A = Prithi Perera to the Jayaweera Circle, 21 November 2019
Thank you Rajeewa for the most useful tabulation. Much pains taking and time would have gone into it.
The following are my observations;
Nearly 60%-70% of the Sinhala Majority Votes in the South were with GR and 80% -90% of the Tamil/Muslim Minority Votes in the North East of SL were with Sajith. This shows an obvious polarization of society in Sri Lanka, between the south and the north/east, between the Sinhala majority in the South and the Tamil/Muslim minorities in the North/East. The 30 year war where the wounds seem not to have healed as yet and the 21 April 2019 Easter Bombings have also given added strength to the anti Tamil/Islam lobbies. This can be adduced to be the reasons for the further accentuation of the extremist lobbies supporting the Rajapaksa dynastic politics. They seem to be successfully fanning these extremist elements during given periods, particularly when issues in economy and governance appear to go against them if and when they are in power, or when elections are in sight, if they are out of power. Anyone studying these patterns will find them to be more factual than fiction. Unfortunately, we also have some of the clergy making remarks that seem to encourage extremism, like in the case of Gnanasara Thera who has openly said that the BBS movement will be disbanded after the upcoming Parliamentary Elections in 2020 once victory is assured for the Rajapaksa’s.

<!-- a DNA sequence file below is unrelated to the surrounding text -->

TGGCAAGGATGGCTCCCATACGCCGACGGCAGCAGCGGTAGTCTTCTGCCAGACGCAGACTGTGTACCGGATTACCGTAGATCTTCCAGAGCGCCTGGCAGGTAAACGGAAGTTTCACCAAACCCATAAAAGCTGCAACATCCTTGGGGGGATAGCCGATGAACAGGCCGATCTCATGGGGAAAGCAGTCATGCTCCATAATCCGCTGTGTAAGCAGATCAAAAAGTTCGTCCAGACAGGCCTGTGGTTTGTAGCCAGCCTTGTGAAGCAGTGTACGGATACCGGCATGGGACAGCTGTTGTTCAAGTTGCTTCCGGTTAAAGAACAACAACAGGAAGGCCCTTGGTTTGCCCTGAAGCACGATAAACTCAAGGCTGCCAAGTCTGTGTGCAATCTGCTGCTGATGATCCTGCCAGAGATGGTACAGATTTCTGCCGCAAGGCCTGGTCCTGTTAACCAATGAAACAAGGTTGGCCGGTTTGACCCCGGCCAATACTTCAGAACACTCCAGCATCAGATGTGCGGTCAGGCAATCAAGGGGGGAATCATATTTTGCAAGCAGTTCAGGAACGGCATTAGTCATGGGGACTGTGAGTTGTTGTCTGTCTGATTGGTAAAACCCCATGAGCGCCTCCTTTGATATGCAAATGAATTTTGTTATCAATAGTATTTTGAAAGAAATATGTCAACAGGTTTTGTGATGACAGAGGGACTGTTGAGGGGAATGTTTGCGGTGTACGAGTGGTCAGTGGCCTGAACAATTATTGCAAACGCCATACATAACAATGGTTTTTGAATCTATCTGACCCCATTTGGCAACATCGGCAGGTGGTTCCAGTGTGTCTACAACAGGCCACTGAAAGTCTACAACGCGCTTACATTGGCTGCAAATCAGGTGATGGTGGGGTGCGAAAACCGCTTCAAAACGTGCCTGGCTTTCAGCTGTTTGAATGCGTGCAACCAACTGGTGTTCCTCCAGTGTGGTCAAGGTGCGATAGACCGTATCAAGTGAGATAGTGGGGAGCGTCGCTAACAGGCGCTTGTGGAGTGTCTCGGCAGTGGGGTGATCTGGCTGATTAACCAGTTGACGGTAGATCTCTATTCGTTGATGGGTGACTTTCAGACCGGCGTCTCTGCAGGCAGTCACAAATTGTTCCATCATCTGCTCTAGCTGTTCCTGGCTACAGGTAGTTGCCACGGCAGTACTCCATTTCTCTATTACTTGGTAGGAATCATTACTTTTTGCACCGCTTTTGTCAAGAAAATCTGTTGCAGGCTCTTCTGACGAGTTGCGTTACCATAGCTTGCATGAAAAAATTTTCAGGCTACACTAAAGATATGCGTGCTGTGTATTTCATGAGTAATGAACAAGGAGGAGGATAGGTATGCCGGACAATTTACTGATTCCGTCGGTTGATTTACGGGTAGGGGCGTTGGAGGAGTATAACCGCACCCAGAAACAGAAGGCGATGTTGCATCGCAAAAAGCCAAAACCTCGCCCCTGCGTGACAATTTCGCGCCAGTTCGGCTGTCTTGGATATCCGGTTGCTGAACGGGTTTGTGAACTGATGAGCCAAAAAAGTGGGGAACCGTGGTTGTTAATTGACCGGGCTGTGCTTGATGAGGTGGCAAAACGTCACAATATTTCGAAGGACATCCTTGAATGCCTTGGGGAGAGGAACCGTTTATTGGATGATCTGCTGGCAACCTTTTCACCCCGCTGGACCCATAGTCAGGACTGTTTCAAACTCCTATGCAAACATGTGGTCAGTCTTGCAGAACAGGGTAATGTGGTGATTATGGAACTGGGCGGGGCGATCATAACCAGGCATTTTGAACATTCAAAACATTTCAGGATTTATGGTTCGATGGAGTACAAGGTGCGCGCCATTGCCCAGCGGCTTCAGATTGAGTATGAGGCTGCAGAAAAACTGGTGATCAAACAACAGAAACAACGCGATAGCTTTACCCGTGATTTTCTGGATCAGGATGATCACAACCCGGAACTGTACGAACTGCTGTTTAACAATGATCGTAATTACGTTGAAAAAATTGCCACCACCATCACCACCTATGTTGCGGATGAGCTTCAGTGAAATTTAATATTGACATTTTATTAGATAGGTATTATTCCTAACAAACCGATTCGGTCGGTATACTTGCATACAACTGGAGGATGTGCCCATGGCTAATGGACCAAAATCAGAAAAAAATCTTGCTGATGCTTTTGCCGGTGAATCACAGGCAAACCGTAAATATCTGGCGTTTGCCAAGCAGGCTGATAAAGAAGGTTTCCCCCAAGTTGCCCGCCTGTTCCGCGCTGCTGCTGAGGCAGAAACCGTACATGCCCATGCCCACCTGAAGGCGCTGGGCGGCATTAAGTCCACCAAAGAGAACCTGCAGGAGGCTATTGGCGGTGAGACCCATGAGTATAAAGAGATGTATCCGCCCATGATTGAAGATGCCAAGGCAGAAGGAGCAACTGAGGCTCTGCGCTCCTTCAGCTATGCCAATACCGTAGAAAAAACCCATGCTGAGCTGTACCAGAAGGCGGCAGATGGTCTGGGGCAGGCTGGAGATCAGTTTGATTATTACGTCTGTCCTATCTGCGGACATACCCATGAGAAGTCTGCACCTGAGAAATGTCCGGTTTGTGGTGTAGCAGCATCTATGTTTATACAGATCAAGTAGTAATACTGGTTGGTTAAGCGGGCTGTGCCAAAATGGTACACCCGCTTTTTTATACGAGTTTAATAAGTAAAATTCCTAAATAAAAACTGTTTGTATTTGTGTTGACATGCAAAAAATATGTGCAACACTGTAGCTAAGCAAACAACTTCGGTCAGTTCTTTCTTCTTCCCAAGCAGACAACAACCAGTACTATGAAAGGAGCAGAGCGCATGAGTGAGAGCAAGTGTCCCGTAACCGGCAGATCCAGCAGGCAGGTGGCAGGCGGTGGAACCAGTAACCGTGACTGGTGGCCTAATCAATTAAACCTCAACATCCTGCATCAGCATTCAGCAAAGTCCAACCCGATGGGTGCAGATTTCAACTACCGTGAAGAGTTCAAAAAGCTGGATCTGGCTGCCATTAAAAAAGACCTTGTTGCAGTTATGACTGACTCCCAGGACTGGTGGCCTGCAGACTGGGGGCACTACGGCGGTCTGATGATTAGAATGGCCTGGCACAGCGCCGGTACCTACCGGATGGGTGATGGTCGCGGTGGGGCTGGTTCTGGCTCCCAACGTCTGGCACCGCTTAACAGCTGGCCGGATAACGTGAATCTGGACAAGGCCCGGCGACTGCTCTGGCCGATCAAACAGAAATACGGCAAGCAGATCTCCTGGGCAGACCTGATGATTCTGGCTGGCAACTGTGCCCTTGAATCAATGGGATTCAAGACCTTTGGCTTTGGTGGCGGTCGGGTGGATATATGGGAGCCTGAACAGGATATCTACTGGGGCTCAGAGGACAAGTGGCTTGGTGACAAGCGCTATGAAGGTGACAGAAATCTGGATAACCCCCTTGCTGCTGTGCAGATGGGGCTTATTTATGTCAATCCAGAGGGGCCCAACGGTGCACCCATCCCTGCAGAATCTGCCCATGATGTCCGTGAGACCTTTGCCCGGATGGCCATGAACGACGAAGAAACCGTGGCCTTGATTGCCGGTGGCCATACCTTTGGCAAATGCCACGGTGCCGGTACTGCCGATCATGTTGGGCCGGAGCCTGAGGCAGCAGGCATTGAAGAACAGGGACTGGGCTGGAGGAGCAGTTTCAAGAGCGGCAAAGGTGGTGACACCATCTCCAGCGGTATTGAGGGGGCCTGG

Iselin Frydenlund** presenting a review article in the Journal of Religion and Violence, Vol. 6, No. 2, 201830 … reviewing Buddhist Extremists and Muslim Minorities: Religious Conflict in Contemporary Sri Lanka. Edited by John Clifford Holt. Oxford University Press, 2016. 254 pp. Hardcover $105.00 /ISBN: 9780190624378. Paperback $35.00 / ISBN: 9780190624385.
Meera Srinivasan, in The Madras Hindu, 28 September 2019, where the title is “When the Saffron Robe has the Final Say”
The recent passing away of a Buddhist monk in Sri Lanka and his subsequent cremation in the northern district of Mullaitivu has brought to the fore an old concern — the power wielded by the Buddhist clergy and the impunity shielding them. It wasn’t the monk’s cremation that was the problem, it was the site.
Rajeewa Jayaweera, in Sunday Island, 18 August 2019, where the title reads“The Gotabaya Rajapaksa quandary”
On August 11, Sri Lanka Podujana Peramuna (SLPP) or Pohottuwa held its inaugural convention at the Sugathadasa Stadium. Former President and current Leader of Opposition Mahinda Rajapaksa (MR), who minutes earlier had been declared leader of the SLPP formally announced its Presidential candidate. As expected, it was MR’s younger brother, a former soldier and onetime Defense Secretary, Gotabaya Rajapaksa (GR). Amidst thunderous applause and fireworks, GR declared, “I love my country, I am proud of my country.” Outlining his vision for the country, he pledged; “I will not allow anyone to interfere with the sovereignty of Sri Lanka” and “I will protect you and your children.”